Baby Alpaca – no babies involved

alpaca

Last weekend, we participated in the Fair Trade Holiday Festival here in Madison. One of our perennial best sellers – the Baby Alpaca Scarf – was featured in our booth. More than once, I heard a passersby say something to the effect, “wow, that’s so soft, but I just don’t like the idea of baby alpacas being sheared.”

After politely correcting this misconception throughout the day, it was clear we needed to do some educating on what baby alpaca actually is and is not.

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Contrary to what the name might suggest, baby alpaca refers to fleece that is sheared from the very softest parts of adult alpacas (not babies).  The parts that don’t come into much contact with the ground, shrubs, or trees – namely the tops of the shoulders and upper back.

Technically, baby alpaca means the fibers are no more than 21.5 microns in diameter. These ultra-fine fibers are stunningly soft and lightweight, but stronger and less prone to pilling than sheep’s wool. It’s also seven times warmer but even more breathable than wool thanks to microscopic air pockets in the fibers.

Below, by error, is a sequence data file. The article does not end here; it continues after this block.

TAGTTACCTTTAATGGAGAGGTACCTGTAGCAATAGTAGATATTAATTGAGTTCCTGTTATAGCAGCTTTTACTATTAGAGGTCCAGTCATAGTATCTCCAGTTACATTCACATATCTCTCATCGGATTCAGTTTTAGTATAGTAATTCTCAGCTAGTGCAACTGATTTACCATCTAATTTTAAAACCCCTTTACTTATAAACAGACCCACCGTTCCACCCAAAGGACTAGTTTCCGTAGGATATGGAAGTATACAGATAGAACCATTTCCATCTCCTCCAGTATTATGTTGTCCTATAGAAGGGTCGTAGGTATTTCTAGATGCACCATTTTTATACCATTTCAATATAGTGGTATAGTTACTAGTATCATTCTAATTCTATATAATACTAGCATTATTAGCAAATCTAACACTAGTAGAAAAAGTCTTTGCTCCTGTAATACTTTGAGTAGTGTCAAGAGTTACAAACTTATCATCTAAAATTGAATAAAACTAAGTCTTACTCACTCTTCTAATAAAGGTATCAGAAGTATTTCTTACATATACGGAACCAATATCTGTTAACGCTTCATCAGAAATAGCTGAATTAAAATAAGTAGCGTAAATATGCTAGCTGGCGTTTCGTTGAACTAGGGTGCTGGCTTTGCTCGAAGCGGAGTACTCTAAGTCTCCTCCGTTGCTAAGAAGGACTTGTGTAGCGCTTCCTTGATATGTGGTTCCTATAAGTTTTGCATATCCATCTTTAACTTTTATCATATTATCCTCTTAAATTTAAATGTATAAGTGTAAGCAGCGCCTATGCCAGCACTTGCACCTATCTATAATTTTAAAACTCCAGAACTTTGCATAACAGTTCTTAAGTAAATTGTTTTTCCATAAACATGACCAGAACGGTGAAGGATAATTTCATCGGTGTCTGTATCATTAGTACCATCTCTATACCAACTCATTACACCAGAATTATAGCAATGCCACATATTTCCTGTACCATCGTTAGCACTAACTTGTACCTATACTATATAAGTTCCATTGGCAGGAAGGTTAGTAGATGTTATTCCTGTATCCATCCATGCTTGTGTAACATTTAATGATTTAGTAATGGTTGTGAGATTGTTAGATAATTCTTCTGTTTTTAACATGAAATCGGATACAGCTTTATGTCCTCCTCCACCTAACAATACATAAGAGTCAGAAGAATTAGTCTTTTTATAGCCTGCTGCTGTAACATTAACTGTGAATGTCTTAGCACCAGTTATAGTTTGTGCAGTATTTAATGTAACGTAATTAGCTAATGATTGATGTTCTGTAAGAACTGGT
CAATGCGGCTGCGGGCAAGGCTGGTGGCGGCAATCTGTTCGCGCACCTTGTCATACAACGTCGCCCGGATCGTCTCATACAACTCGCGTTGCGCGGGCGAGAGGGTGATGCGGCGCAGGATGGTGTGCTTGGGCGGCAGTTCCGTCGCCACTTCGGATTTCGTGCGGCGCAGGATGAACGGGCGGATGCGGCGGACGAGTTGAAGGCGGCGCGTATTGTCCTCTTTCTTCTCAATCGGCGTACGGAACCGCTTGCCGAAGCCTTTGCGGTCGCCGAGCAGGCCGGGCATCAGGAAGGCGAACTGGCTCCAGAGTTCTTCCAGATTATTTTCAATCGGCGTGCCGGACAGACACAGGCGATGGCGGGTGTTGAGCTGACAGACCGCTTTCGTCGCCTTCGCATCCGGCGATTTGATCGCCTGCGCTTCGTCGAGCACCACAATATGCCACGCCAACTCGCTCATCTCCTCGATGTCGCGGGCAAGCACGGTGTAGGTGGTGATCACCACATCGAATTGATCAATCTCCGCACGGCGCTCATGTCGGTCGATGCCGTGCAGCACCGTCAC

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Many people who have skin sensitivities to wool can wear alpaca without problems.  Because it’s free of the lanolin found in wool which can cause a mild allergic reaction.

But wait, there’s more! You know that $50 cashmere sweater you saw at the mall? Yeah, that’s probably environmentally damaging factory-farm cashmere. Our alpacas are raised by small-scale herders and are free to roam far and wide in the spectacular mountains of Peru, like they have for thousands of years since before the time of the Incas. Our production team works closely with the herders to maximize their economic opportunities while also giving support to local health care and education programs. With Fair Indigo Alpaca, there’s a whole lotta warmth to go around.